Iwas recently cornered by a colleague a few weeks ago and their demand was simple. It was very simple yet very complex because I had to be truthful and demonstrate with evidence that I was living a wholesome life.
By Cynthia C Hakutangwi
That was a very tough conversation and there was no way of backing out of it until I had proved beyond reasonable doubt that I was aware I had a case to answer and willing to have my life scrutinised against the very principles I teach and coach.
After much debate and intense exchange, I did plead guilty as charged and dropped my excuses for failing to observe one of the most important rules of wholesome living. I committed to making significant changes so that I can re-align my message with my lifestyle. This was a serious confrontation with the truth, which could not be ignored.
The tragedy of modern day living
Have you ever tried reading something without margins? I have, it’s not fun. This describes the majority of us perfectly. We keep trying to squeeze more into our schedules. Without any edges, we struggle and lose our place in life. Frustration sets in and our lives are unenjoyable at best, hardly a picture of fulfilment.
We’re a piled-on, stretched-to-the limit society; chronically rushed, chronically late, chronically exhausted. Overload comes when we have too much activity in our lives, too much change, too many choices, too much work, too much debt, too much media exposure.
Richard Swenson, best-selling author of the book Margin: Restoring Emotional, Physical, Financial, and Time Reserves to Overloaded Lives, rightfully stated in his book that “The conditions of modern day living devour margin.” You need margin in your life. When you’re not hurrying and worrying all the time, you have time to think. Time to relax. Time to enjoy life. Time to be still and reflect on your spirituality.
Are you wisely managing your energy?
One of the most common problems with driven people is a lack of margin. They cram their schedules so full of activities and busyness that their emotional, physical, and spiritual health suffers.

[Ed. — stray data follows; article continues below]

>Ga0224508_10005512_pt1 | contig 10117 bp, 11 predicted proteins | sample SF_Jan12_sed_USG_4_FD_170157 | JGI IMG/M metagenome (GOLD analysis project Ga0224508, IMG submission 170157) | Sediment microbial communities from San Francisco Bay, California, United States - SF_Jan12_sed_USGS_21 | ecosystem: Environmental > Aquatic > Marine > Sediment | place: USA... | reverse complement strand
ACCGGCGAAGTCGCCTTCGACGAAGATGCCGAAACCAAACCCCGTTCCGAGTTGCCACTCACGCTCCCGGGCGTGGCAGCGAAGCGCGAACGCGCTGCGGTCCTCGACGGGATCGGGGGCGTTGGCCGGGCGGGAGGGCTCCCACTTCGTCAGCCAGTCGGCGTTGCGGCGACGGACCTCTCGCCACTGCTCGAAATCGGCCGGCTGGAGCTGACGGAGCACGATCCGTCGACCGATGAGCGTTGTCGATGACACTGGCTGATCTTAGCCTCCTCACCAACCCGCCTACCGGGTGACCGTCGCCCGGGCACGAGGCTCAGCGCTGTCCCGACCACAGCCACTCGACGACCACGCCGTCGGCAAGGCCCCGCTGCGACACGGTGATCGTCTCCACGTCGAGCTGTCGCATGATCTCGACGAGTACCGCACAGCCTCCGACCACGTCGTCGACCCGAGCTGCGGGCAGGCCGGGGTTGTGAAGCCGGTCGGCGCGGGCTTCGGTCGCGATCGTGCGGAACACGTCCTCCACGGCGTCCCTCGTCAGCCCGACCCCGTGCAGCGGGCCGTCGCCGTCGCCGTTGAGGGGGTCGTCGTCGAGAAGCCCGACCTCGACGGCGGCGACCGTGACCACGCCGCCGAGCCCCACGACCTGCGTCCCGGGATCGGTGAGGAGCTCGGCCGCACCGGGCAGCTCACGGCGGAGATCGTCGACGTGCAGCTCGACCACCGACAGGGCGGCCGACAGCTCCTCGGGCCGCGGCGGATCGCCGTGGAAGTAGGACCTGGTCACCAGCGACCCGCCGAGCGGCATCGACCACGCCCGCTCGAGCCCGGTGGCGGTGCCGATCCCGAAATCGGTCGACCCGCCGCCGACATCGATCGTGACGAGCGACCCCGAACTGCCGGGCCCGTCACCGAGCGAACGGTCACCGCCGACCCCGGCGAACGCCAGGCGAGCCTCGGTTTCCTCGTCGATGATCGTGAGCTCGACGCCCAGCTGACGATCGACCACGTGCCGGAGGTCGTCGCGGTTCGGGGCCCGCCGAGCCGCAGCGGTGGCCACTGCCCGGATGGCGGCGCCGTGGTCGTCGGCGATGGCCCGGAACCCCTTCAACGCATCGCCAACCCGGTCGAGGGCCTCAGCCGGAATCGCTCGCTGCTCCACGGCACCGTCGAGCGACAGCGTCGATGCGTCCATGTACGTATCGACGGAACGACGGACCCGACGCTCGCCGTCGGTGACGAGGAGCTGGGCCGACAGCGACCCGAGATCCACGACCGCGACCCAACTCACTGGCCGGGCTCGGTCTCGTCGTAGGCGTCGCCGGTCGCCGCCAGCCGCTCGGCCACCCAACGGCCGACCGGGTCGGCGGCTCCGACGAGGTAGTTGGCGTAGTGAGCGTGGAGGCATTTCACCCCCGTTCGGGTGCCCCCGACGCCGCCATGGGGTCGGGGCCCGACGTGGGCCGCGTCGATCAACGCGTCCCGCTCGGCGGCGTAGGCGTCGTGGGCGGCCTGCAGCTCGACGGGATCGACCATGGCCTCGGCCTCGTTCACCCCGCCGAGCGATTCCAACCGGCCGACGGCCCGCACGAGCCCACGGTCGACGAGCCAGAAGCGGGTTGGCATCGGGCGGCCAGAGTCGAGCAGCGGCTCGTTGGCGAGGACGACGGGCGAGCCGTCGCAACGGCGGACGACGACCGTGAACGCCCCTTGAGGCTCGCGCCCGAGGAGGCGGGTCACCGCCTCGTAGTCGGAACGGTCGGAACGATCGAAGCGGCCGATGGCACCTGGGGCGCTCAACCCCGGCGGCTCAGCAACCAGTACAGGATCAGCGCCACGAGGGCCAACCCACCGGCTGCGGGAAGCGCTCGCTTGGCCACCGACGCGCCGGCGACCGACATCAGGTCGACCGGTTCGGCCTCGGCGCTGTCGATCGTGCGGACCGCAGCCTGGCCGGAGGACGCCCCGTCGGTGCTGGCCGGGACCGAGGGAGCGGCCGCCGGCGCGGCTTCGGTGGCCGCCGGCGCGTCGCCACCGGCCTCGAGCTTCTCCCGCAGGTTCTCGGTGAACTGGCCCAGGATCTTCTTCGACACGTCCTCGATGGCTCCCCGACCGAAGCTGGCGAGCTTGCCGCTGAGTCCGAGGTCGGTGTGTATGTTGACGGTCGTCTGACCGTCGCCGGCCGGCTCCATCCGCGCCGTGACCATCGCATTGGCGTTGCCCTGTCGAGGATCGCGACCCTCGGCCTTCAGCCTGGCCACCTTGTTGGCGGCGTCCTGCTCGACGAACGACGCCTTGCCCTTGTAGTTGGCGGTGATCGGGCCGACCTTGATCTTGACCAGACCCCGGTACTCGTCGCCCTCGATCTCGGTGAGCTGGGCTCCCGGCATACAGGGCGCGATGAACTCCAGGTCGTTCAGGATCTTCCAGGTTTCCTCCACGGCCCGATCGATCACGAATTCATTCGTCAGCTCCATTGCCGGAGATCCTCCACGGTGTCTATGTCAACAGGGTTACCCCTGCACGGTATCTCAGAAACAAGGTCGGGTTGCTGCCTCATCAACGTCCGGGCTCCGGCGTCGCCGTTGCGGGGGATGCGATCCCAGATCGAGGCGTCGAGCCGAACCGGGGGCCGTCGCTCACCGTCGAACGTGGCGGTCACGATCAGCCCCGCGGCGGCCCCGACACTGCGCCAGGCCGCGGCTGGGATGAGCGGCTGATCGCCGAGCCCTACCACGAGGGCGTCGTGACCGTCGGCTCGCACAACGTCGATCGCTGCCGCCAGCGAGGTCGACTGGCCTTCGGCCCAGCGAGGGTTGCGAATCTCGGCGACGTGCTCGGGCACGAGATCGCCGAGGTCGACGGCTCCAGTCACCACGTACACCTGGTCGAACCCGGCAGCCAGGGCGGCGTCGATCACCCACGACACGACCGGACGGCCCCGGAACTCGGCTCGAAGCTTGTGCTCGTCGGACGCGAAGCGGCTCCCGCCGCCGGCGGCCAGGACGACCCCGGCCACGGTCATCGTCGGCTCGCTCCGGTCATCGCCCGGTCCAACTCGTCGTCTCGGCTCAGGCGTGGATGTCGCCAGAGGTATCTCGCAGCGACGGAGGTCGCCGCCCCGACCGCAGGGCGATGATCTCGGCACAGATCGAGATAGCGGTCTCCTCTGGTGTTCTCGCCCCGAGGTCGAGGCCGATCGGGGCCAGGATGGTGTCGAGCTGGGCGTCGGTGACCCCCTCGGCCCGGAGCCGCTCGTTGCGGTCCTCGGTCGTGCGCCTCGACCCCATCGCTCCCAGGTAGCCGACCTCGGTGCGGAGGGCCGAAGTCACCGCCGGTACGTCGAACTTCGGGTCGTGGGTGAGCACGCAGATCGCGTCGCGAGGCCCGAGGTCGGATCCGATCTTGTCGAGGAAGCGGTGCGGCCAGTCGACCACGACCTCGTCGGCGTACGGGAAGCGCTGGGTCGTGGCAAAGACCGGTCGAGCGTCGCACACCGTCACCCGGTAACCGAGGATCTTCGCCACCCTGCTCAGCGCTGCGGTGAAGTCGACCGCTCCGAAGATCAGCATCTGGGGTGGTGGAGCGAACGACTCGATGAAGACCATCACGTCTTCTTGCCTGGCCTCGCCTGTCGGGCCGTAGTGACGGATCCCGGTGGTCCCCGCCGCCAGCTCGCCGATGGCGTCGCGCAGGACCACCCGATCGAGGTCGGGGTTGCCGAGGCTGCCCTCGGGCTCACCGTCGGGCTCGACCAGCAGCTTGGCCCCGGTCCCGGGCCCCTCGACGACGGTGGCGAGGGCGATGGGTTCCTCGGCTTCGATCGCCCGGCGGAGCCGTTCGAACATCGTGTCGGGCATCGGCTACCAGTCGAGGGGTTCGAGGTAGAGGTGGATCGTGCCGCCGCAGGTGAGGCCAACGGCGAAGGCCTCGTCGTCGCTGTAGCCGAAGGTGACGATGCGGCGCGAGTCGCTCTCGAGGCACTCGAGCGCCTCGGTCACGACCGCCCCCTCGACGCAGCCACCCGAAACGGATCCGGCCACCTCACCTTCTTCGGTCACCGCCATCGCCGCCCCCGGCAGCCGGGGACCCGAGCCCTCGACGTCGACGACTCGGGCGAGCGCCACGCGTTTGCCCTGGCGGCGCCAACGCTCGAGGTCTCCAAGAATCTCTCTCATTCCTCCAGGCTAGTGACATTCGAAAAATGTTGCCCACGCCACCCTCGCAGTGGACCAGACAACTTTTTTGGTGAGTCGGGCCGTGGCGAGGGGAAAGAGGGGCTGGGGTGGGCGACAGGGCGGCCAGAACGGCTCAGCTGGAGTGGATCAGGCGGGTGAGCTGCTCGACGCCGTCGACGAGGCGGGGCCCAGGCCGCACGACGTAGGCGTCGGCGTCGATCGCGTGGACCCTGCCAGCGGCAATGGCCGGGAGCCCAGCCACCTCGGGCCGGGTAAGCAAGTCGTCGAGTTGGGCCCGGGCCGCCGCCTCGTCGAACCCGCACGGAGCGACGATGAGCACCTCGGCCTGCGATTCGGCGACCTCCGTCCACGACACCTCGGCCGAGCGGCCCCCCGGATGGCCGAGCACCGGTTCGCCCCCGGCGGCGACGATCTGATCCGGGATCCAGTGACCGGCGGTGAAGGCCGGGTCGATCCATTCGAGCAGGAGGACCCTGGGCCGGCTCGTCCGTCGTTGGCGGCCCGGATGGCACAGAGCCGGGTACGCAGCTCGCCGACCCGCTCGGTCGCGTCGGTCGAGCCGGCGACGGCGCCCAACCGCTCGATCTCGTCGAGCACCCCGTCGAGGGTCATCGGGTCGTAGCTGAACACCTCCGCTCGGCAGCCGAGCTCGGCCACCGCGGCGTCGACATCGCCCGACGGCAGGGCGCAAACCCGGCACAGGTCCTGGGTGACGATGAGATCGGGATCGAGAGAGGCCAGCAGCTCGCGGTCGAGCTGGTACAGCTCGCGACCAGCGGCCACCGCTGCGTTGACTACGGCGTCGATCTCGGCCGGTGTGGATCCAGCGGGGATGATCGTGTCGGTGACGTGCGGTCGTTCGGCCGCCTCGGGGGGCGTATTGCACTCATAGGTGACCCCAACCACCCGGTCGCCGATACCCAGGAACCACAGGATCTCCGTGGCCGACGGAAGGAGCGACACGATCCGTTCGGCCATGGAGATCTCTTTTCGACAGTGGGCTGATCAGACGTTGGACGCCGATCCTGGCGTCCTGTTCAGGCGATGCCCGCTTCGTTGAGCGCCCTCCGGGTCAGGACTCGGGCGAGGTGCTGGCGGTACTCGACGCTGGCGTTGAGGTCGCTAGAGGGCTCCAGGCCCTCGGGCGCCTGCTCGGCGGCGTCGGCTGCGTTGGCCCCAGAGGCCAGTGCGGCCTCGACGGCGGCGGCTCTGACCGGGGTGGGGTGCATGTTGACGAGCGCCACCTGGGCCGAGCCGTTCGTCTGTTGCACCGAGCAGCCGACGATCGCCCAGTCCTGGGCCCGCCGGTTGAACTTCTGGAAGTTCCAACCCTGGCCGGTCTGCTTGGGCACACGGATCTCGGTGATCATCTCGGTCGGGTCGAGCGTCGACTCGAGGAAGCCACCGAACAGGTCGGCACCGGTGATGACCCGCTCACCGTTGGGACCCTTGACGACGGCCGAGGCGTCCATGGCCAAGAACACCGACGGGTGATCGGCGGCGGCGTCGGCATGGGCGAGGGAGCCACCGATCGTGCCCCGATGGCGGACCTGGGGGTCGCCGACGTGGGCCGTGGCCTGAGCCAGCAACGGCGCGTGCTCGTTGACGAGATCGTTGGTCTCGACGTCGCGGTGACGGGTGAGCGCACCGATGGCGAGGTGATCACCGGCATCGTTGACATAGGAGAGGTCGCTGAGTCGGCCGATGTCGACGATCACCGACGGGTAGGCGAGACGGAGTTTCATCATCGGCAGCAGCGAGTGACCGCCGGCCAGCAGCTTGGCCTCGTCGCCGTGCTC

These folks are constantly around other people but find it difficult to cultivate deep relationships. They rarely spend time alone to reflect or meditate or pray. They get so used to their frenetic pace they don’t know what to do with themselves on the rare occasion they have time to themselves. The pace of their lives is unnatural and ignores the toll it takes on their bodies and minds. They convince themselves their unrelenting schedule is a badge of honour to be proud of.
They think wise management of energy doesn’t apply to them. Every year you read profiles of successful people claiming the secret to success is their willingness to always be on top of their game. They only need four hours of sleep, they work 130 hours a week, they spend rare 10-minute break between meetings responding to emails and voice mails. The truth is that you can be wildly successful and still be delusional.
It’s not hard to find people who lived this life a while but eventually burn out. They rapidly move up the ladder but decide the path they’ve been killing themselves for isn’t for them. They face midlife crisis, and after all that work decide to throw it away and start over.
On their way out, they convince themselves it was the nature of the job or industry that’s the problem, not their lack of margin. This can be all avoided. By being more deliberate and making simple changes, the risk of burnout drastically goes down, and a greater feeling of balance and engagement is possible.